Besides the possibly treasonous angle here of an American citizen urging an allied state to start weakening that alliance (I know it’s not actually treason, thanks), I’d like to just highlight for a moment the great stupidity here.

I understand that many Jews believe that Barack Obama is bad for Israel. I disagree, but surely reasonable people can differ on the interpretation of stimuli. But I think it’s important to note here that when we say “bad for Israel,” we don’t mean in the same way that President Hitler would be bad for Israel. At least I hope so. My assumption is that most rational Jewish Obama-haters don’t actually believe that Obama is seeking ways to destroy Israel, but rather they complain that he is not a strenuous enough advocate on Israel’s behalf, more than anything else. Another frequently aired complaint is that he may be more sympathetic to the Palestinians than to the Israelis.

My point is, that Obama on his worse day is a much better friend to Israel than Hu Jintao (or whoever controls Chinese foreign policy) will ever be. Mazur himself recognizes that China has no particular need for Israel at the moment, and that China has far more to gain by staying cozy to countries like Iran. For some reason, though, he is assuming that Israel can win China over.

Let’s just run through some of the differences between the American-Israeli relationship and the Sino-Israeli relationship.

America is the largest, richest, most powerful country in the world. It has been allied with Israel for at least 40 years. It is home to around 6 million Jews, who wield a disproportionate amount of influence in media, politics and finance, typically in favor of Israel. It is home to a powerful lobby, AIPAC, that is widely considered to be the most successful ethnic lobby in the history of mankind. It is virtually impossible for Congress to pass a resolution critical of Israel, or for the executive to make remarks critical of Israel. The United States gives $3 billion in foreign aid to Israel, more than any other country in the world, and much of it is used to purchase the latest American military equipment. It is currently in a war trying to kill Islamic terrorists, whom Israel has long considered a major existential threat, and has, to that end, toppled governments in Iraq and Afghanistan hostile to Israel, and is currently doing its damndest to ensure that Iran not get a nuclear weapon.

China, a totalitarian state, is home to practically no Jews, and none of them are politically powerful. It’s main foreign policy concern is securing enough oil for its rapidly developing economy, which means cozying up to countries that have oil, the vast majority of which Israel hates. America may be accused of not pushing hard enough for tough sanctions against Iran, but China actively resisted any sanctions at all. There is no Jewish lobby in China, and China gives no aid to Israel. China has no use for Israel at all, whereas it has great use for countries Israel considers to be enemies.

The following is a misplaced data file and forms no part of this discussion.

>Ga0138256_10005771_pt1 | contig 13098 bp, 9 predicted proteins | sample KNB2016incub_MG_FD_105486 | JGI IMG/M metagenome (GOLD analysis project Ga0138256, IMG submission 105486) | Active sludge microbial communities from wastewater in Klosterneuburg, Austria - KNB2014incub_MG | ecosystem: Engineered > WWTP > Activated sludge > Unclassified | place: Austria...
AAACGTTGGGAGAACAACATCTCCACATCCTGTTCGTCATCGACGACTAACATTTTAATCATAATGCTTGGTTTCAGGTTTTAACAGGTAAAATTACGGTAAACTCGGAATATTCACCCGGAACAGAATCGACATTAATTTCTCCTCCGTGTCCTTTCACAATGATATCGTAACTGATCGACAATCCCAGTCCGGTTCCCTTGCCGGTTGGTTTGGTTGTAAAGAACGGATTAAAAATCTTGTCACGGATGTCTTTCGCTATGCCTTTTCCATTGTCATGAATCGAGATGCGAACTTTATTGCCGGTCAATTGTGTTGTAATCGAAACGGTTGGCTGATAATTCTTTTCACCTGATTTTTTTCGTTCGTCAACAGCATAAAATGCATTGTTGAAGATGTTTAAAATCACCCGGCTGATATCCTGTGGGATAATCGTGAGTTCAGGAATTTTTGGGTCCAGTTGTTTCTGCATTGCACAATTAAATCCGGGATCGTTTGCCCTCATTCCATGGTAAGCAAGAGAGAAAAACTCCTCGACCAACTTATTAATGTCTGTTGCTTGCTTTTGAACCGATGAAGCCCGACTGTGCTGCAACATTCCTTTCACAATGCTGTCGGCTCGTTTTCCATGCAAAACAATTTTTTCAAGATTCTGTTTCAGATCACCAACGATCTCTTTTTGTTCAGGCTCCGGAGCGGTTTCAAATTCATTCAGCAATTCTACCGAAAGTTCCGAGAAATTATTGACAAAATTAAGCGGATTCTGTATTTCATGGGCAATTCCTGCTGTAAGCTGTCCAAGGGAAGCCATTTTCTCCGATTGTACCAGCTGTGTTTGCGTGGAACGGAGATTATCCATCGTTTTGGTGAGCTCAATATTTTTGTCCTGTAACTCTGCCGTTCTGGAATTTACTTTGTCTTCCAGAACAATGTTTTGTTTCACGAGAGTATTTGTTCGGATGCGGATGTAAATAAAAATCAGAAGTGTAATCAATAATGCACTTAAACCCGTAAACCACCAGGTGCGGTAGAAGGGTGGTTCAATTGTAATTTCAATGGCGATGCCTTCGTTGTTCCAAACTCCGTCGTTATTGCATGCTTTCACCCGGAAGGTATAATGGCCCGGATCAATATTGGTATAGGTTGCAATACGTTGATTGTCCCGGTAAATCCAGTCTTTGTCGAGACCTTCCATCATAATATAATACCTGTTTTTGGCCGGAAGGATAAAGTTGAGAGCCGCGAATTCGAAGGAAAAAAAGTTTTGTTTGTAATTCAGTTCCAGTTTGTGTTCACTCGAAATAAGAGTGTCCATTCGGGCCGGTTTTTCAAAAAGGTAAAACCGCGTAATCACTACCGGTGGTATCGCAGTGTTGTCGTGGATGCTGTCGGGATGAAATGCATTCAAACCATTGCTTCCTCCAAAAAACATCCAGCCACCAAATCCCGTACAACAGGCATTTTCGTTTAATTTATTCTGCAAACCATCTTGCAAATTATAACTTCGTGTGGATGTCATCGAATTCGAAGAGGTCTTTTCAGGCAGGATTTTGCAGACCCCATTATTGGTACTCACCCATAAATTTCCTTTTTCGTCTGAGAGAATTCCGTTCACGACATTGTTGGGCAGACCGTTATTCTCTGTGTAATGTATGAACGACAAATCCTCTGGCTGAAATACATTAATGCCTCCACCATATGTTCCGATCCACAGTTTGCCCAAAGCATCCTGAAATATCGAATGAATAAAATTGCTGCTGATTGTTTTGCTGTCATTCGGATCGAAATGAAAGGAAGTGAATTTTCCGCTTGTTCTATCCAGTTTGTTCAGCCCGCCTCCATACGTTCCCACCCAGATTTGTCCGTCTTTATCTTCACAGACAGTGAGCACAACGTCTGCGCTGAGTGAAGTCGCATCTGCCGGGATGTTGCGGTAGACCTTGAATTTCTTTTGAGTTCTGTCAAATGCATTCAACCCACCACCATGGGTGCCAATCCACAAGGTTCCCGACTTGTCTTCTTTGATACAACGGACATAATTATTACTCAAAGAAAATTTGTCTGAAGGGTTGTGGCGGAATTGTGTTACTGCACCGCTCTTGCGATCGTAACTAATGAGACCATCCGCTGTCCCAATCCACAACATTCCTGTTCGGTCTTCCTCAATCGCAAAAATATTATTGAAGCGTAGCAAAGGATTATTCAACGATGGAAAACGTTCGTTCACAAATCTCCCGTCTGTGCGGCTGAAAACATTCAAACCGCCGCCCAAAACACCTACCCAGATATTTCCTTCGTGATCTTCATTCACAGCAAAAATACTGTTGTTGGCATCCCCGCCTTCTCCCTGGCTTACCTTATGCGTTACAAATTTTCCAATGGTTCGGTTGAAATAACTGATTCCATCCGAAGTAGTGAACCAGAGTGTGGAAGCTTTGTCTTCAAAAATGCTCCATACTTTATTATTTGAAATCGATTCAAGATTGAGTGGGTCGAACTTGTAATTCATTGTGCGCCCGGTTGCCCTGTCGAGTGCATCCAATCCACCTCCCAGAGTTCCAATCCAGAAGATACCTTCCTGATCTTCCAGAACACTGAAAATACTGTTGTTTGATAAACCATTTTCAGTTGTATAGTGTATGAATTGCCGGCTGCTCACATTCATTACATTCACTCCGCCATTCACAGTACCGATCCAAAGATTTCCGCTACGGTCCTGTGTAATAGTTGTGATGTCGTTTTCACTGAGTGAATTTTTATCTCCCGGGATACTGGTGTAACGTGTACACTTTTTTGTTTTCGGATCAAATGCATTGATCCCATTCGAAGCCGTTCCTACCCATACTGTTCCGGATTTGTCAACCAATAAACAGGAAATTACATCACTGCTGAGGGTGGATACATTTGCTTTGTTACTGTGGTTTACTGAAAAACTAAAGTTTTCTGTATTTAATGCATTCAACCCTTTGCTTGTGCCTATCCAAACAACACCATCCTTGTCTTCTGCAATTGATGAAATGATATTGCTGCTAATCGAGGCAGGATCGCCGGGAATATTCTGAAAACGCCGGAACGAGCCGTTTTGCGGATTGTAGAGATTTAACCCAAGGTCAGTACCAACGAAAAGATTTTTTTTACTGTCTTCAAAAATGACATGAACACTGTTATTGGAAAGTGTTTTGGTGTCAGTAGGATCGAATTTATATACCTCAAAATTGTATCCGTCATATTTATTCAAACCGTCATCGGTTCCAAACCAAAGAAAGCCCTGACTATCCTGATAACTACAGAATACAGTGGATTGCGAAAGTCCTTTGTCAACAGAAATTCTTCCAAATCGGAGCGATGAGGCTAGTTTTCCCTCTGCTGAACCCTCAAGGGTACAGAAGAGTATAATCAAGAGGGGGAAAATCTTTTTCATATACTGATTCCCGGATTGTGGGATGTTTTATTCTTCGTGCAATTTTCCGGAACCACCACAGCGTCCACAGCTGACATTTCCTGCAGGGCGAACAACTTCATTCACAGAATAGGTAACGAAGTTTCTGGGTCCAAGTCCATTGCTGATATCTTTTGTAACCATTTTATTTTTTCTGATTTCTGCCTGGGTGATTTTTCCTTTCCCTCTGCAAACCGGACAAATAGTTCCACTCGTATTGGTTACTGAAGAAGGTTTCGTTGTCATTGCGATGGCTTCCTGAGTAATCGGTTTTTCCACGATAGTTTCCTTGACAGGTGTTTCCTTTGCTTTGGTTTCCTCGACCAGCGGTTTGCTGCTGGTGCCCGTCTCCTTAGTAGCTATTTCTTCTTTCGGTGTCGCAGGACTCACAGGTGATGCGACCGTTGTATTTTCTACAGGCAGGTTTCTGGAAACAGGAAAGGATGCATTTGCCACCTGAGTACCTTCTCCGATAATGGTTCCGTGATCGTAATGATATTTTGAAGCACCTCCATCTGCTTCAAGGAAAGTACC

Why the hell would anyone counsel Israel to switch allegiance from the US to China?

Thursday, July 8, 2010

Muslims Are Probably Like Everyone Else

Tikkun Olam has a post up in which she approvingly quotes from an interview that Prof. Richard Rubinstein gave in which he makes the case, inter alia, that Presidents George Bush and Barack Obama are/were both wrong in declaring to the Muslim world that we do not blame them for 9/11, and that we think Islam is really a religion of peace. To the contrary, Rubinstein argues,

In reality, Islamist enmity toward the infidel West, such as was manifest on 9/11, is not a consequence of a small, unrepresentative group “hijacking” a religion whose “teachings are good and peaceful.” On the contrary, the kind of Islamist hostility that drove Islamist terrorists to act on 9/11 and all too many other occasions is deeply rooted in centuries of Islamic tradition.

He goes on to make the point that Muslims really are trying to take over the world.

I think there's a couple of things wrong with this perspective. First, looking through Islamic religious texts from a few hundred years ago is not a particularly good way of finding out what 1 billion people think today. If you look through the old religious texts of Christianity and, yes, Judaism, you will find much of the same sentiment expressed by almost everyone. Most, if not all, religions consider all other religions illegitimate, and would think it a good thing if everyone switched to their own. Even Judaism, which does not require conversion of non-adherents, espouses the belief that when the Mashiach comes, all will see its truth, and the Jewish religion will reign supreme over the entire world. It would be a big mistake to conclude from this, however, that Judaism really seeks to take over the world.